Conventional wisdom among marketers states that the more followers someone has, the more effective and efficient they are at persuading their followers to take action. And at one time, this was true. However, things have changed. What matters today is true talent. There are several important factors driving this change.
1) Social platforms like Facebook and Instagram, where so many ‘influencers’ have ‘followers,’ limit the influencers’ organic posts to about 10% of their followers. Practically speaking, if a brand does a deal with an influencer with 1M followers, only about 100k of those followers will see the posts mentioning the brand.
2) Savvy brands have come to understand that driving engagement on social platforms is good for the social platform, but not necessarily good for the brand. In order to drive real, tangible value, brands must engage with consumers on their own websites. Driving consistent traffic from influencers is hard.
3) The only sustainable and long-term way to engage consumers on brands' websites is by regularly publishing and promoting authentic content (not branded content) in the same way great publishers do. (See Patagonia, Red Bull, etc.)
What was so appealing about influencers is that they seemed, to the consumer, to be independent advocates for a brand. When brands engaged with influencers, it felt as is if they were driving word-of-mouth, the holy grail for all marketers. Again, this was true for a time. But consumers see past this. And they crave authenticity, not another form of low-end celebrity endorsement.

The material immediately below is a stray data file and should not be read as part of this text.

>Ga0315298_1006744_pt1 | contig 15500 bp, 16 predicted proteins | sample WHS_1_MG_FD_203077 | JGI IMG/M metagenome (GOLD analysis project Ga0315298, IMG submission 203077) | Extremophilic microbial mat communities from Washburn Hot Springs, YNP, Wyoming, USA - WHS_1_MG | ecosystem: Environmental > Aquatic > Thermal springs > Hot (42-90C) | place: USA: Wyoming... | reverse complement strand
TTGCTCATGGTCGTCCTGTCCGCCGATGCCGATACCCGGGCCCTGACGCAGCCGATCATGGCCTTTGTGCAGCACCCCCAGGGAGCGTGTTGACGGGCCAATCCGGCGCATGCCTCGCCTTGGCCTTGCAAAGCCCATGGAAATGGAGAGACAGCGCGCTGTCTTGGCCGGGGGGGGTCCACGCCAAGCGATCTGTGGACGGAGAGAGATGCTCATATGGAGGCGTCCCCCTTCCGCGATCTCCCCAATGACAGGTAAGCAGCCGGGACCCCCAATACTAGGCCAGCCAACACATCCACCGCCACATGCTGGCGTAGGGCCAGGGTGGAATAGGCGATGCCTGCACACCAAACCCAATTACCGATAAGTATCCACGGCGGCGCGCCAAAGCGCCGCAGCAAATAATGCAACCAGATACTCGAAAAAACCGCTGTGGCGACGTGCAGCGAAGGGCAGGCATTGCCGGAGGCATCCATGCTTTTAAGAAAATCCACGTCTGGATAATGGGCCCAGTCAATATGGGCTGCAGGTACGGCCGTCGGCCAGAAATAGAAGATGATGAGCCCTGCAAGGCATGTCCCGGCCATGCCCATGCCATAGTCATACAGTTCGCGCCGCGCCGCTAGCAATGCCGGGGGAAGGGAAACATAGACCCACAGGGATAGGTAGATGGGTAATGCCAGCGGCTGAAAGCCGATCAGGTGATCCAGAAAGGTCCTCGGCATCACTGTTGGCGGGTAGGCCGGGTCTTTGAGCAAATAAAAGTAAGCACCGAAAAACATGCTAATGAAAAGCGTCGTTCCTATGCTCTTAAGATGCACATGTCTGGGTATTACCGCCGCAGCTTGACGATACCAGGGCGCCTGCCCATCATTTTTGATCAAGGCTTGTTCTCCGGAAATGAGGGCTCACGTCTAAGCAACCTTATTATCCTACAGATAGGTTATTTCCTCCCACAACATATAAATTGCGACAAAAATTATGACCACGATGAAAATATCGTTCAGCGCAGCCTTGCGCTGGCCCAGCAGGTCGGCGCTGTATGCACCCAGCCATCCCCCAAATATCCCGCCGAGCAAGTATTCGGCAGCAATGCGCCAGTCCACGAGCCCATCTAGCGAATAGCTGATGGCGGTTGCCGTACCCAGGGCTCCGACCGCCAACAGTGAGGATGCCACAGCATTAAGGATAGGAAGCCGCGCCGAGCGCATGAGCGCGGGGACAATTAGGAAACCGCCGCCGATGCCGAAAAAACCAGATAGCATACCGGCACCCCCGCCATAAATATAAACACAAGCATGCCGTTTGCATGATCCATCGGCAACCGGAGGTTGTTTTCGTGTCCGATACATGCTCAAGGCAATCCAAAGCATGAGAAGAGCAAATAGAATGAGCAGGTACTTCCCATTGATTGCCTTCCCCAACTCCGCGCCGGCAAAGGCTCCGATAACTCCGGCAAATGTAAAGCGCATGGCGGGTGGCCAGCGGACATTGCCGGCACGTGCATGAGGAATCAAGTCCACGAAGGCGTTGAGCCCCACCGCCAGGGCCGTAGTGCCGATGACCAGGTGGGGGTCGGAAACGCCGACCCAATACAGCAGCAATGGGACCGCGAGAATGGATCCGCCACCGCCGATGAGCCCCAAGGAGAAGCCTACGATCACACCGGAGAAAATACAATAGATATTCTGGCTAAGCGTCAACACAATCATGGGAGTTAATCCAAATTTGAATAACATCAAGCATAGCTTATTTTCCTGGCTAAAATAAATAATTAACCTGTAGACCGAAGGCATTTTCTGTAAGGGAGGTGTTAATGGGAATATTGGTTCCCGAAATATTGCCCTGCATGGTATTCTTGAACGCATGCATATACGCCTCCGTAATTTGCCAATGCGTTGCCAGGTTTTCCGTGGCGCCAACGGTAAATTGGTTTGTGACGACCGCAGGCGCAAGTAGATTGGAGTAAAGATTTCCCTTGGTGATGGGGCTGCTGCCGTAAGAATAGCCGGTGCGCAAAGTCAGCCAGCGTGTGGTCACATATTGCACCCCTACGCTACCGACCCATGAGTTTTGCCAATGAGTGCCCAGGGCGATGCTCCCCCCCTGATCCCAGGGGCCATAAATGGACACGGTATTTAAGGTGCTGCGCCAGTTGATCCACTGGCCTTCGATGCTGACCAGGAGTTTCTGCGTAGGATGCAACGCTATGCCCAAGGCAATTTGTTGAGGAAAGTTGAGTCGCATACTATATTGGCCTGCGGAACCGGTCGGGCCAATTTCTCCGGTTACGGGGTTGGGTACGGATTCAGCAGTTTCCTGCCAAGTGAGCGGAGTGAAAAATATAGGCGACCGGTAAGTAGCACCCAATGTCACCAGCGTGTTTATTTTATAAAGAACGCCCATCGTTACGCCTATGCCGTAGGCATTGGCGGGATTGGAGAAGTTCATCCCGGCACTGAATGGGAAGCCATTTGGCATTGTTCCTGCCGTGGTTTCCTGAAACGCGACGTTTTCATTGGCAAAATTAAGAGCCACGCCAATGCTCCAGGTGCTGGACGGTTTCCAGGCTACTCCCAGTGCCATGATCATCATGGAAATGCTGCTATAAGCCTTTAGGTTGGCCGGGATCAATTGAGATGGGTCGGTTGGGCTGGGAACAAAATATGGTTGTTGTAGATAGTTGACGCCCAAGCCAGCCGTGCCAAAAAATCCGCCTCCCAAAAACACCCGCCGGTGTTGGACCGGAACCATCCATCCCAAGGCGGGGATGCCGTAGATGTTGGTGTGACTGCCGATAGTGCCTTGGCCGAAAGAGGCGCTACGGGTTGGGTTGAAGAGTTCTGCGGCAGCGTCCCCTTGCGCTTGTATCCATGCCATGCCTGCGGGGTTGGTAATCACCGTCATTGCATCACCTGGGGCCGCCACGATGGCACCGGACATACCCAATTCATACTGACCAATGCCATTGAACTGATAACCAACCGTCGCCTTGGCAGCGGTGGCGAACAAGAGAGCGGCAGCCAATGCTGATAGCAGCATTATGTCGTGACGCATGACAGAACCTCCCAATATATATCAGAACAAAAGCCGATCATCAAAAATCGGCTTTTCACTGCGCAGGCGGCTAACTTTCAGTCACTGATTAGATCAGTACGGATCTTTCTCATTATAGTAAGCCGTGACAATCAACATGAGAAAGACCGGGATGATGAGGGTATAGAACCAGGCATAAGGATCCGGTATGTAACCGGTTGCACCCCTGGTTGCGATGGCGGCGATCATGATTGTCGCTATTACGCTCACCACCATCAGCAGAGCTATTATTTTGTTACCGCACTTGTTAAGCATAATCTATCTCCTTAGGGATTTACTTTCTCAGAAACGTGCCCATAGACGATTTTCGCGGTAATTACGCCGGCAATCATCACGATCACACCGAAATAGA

The best brands today understand this and they embraced in a new kind of advocate - independent content creators (writers, photographers and filmmakers) with deep expertise in their field of passion, who are professional and have a distinct point-of-view. These creators have published books, written for major publications, have their own blog and understand and embrace the principals of good journalism and storytelling. In short - they have deep seated and proven talent - in the traditional definition of the word.
It is no surprise that creators with talent outperform influencers with followers. Here’s a real world example:
A student loan brand sought to publish content about the college experience reaching prospective college student and more importantly, their parents. Through Props, they found three creators-
a) a recent college grad with a blog, an instagram account with 20k followers and short-form content about dorm room design, the application process and other college-life content
b) a recent empty nester with a blog, a facebook following with about 10k followers and content about kids leaving the house
c) the headmaster of a New England boarding school who published four books on college success, no blog, no social following, not even a Facebook account.
They all wrote blog posts for the student loan brand, who published the posts on the brand’s blog. Props promoted each creators’ post through each creators’ social media account using paid media. With his permission, Props created a Facebook account for the headmaster and promoted his post in the same manner.
The headmaster, of course.
He had the most credible content, the most definitive point-of-view, and was the best writer. He had the lowest CPC, the highest relevancy score, the lowest bounce rate and the highest time on site. Readers of his story on the brand’s blog also converted in customers at the highest rate.
Followers don’t matter. Talent does.